We Love Music: The Ghost Of A Sabertooth Tiger @ Iota Club & Cafe 1/11/11

All photos by Santiago Gamboa.

Guest reviewer Alexia Kauffman attended the show at Iota on Tuesday. Here are some of her thoughts about it.*

The blustery wind and threatening snow didn’t discourage the crowd from assembling at Arlington’s Iota Club & Cafe on Tuesday night for the unusual pairing of NYC’s The Ghost Of A Saber Tooth Tiger and solo experimental vocalist Julianna Barwick. The GOASTT is Sean Lennon’s latest musical project, a collaboration with his model girlfriend Charlotte Kemp Muhl. They are on their first US tour in support of their debut album, “Acoustic Sessions”. Fresh from appearing on the Jimmy Fallon show in New York last week, the GOASTT seemed at home on Iota’s small, Christmas-light-adorned stage.

To start off the evening Julianna Barwick, dressed in black, ascended the stage alone. With the help of her loop station she began layering soft, enchanting vocals, one upon the next. The sound created its own space, ringing and echoing, turning Iota into a mini cathedral. Her first song built slowly into a plodding siren song, calling the listener to the edge of darkness.

At times there was the muted thump of electronic bass drum, keeping a driving beat for the surreal atmosphere created by Barwick’s layer upon layer of vocal swirling. Strung throughout her set was a drifting feeling of being seaside. At one point her highest reaching notes even took on the voices of seagulls. It is impossible to avoid comparing the atmosphere she creates with her vocals to Sigur Ros, but also there were clear moments that evoked the raw feelings found on Bjork’s all-vocal oeuvre “Medulla”. The sole distraction in her set was the gabbing of audience members clearly not on the same wavelength.

The second half of the night was distinctly lighter. When Sean Lennon, Charlotte Kemp Muhl and C.J. Camerieri took the stage as The Ghost of a Saber Tooth Tiger cheers and wolf-whistles rang out. Unlike Lennon’s previous tours in support of his solo albums, for which he was backed by a full band, this time there were only the three of them. Each member multi-tasked on a motley array of instruments. Lennon shared with the audience that this was because he liked to stretch out and lie down in the van, and the more people, the less leg-room for him. He played guitar, kick-drum, tambourine on a stand with a pedal, and occasionally the cymbal with his fingernails. Camerieri (who Lennon kept referring jokingly to as “Mr. Calamari”) rotated between muted & un-muted trumpet, French horn, and various percussion devices, including a wooden frog. Miss Kemp Muhl held her own on a cool acoustic/electric bass, melodica, glockenspiel, accordion, and even managed a few notes on a plastic recorder.

Their sound ranged from psychedelic-laced folky pop to Spanish-sounding guitar escapades, to 60s French-pop a la Francoise Hardy or Serge Gainsbourg. The group’s strength lay in their gentle weaving of meandering melodies with soft, pretty harmonies. Lyrics like “curios, ballerina bones, and tight rope vertigo” which sound like they could be heard at the Mad Hatter’s tea party floated on top of lilting guitar.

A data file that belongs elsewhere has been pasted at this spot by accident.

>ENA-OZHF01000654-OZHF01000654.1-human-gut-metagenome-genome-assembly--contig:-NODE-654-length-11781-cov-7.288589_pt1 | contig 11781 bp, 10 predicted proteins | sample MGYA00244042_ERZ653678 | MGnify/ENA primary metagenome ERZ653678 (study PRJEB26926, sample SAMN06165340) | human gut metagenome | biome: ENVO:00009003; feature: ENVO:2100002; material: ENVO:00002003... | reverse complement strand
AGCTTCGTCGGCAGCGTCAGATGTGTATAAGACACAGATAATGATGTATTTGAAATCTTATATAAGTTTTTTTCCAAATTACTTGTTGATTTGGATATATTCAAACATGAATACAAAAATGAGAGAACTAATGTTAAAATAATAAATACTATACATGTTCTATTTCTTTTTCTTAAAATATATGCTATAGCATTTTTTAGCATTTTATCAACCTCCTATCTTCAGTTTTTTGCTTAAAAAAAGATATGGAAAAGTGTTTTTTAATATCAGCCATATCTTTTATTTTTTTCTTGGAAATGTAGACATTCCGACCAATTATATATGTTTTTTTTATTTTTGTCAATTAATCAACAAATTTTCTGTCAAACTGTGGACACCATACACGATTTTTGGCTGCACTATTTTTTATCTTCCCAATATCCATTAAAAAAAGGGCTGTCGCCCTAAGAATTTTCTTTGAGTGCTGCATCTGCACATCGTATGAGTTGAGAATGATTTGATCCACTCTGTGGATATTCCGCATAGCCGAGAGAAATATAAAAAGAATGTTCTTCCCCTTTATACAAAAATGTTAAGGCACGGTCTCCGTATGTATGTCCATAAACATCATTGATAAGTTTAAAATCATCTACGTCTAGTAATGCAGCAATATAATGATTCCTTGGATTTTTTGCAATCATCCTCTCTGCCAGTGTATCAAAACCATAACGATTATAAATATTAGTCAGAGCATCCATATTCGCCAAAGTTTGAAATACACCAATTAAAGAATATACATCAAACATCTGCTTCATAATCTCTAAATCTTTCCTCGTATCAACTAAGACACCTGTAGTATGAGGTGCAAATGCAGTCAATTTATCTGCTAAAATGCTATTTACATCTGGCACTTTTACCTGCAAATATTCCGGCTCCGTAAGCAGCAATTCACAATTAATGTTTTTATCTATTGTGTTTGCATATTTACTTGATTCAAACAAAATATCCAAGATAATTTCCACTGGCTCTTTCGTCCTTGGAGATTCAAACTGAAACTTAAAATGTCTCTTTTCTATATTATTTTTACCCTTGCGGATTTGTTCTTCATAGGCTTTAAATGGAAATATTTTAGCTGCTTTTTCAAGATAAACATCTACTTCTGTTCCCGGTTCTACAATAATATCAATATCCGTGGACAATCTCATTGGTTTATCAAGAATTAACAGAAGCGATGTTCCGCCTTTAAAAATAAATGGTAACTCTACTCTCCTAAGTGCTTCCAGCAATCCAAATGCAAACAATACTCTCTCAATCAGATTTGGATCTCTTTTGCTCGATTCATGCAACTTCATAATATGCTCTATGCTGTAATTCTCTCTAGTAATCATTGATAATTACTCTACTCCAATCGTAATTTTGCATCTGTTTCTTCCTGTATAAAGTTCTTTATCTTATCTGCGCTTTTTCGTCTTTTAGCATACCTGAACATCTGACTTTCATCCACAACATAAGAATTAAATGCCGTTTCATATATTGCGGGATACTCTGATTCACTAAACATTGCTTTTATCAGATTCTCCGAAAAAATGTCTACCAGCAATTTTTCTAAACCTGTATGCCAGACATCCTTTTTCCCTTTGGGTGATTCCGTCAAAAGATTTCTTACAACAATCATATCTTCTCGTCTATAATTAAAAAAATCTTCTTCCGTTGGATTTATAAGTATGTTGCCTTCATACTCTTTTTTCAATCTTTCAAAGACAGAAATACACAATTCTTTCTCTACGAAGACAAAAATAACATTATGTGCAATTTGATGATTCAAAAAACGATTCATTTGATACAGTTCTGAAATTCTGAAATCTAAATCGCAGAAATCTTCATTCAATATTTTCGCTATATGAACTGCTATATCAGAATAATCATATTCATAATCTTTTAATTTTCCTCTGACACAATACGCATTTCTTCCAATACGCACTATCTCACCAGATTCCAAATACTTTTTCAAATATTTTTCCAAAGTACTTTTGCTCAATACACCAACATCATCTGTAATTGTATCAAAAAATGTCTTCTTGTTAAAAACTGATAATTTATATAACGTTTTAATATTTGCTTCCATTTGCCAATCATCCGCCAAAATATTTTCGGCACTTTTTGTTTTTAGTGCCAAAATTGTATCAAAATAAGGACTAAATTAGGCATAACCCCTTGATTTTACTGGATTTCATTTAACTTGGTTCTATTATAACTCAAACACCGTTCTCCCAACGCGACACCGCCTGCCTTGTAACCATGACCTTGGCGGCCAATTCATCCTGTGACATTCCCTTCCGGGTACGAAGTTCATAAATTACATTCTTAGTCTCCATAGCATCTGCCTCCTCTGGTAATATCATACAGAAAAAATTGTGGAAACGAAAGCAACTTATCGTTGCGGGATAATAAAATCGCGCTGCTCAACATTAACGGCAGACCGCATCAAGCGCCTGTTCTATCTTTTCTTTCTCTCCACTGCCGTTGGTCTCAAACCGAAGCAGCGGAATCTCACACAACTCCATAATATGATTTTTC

Lennon clearly felt comfortable, or faked it well, in the intimate setting that Iota provided. Between songs he would talk to the audience and make cheesy jokes. The shining moments for this listener were instrumental:Lennon’s guitar prowess shining through, or the subtle and beautiful contributions of the multi-horn playing Camerieri. Such a highlight came in the song ‘Lavender Road’, where Lennon’s guitar shined through in a Spanish-inspired solo, eventually being joined by Camerieri on trumpet in a riffed-out spectacle of an ending.

The set’s only real distraction (besides the whistling, hooting old coot behind me) was unfortunately Miss Kemp Muhl herself. While she did a lovely job singing and playing an array of instruments, her constant posing, lip pouting, lash-batting, and licking the corners of her mouth coquettishly was distracting. It seemed like she was unable to turn the model switch off and just play. Perhaps it was intentional, kind of reinforcing her Lolita role in the group. At one point between songs Sean mentioned he used to make fake IDs when he was in high school. Charlotte responded “Where were you when I was a teenager?!” An awkward silence followed…then Lennon replied “Uh, didn’t we meet when you were still a teenager?” Yeah. However, I doubt that any male in the audience was bothered similarly by her antics.

The group’s main set finished with a beautiful rendition of ‘Dead Meat’, the only song in the set from Lennon’s solo work. The dark lullaby was set off perfectly with Kemp Muhl’s glockenspiel tinkling like a music-box. For an encore Charlotte invited an old friend onstage for two songs which sounded appropriately folksy for a coffee-house setting. The last song, performed just by Lennon and Kemp Muhl, was the first song they wrote together; the lush vocal daydream ‘The World Was Made For Men’ and it was a perfect curtain drop on their colorful set.

* Alexia plays the cello in the DC band, The Torches.

Alexia Kauffman

Alexia was born and raised in Arlington, VA. She has been a cellist since age four, and a lover of rock & roll soon after. The first tape she owned was “Make It Big” by Wham, and the first tape she bought was Nirvana’s “Nevermind,” and she still loves both. She was a member of local synth-rock outfit Soft Complex for several years, and has recorded with bands including Engine Down and Two if By Sea. By day she works for a non-profit distributing royalties to musicians and labels. She currently plays cello, lap-steel guitar and tambourine in the DC post-folk/Americana band The Torches.

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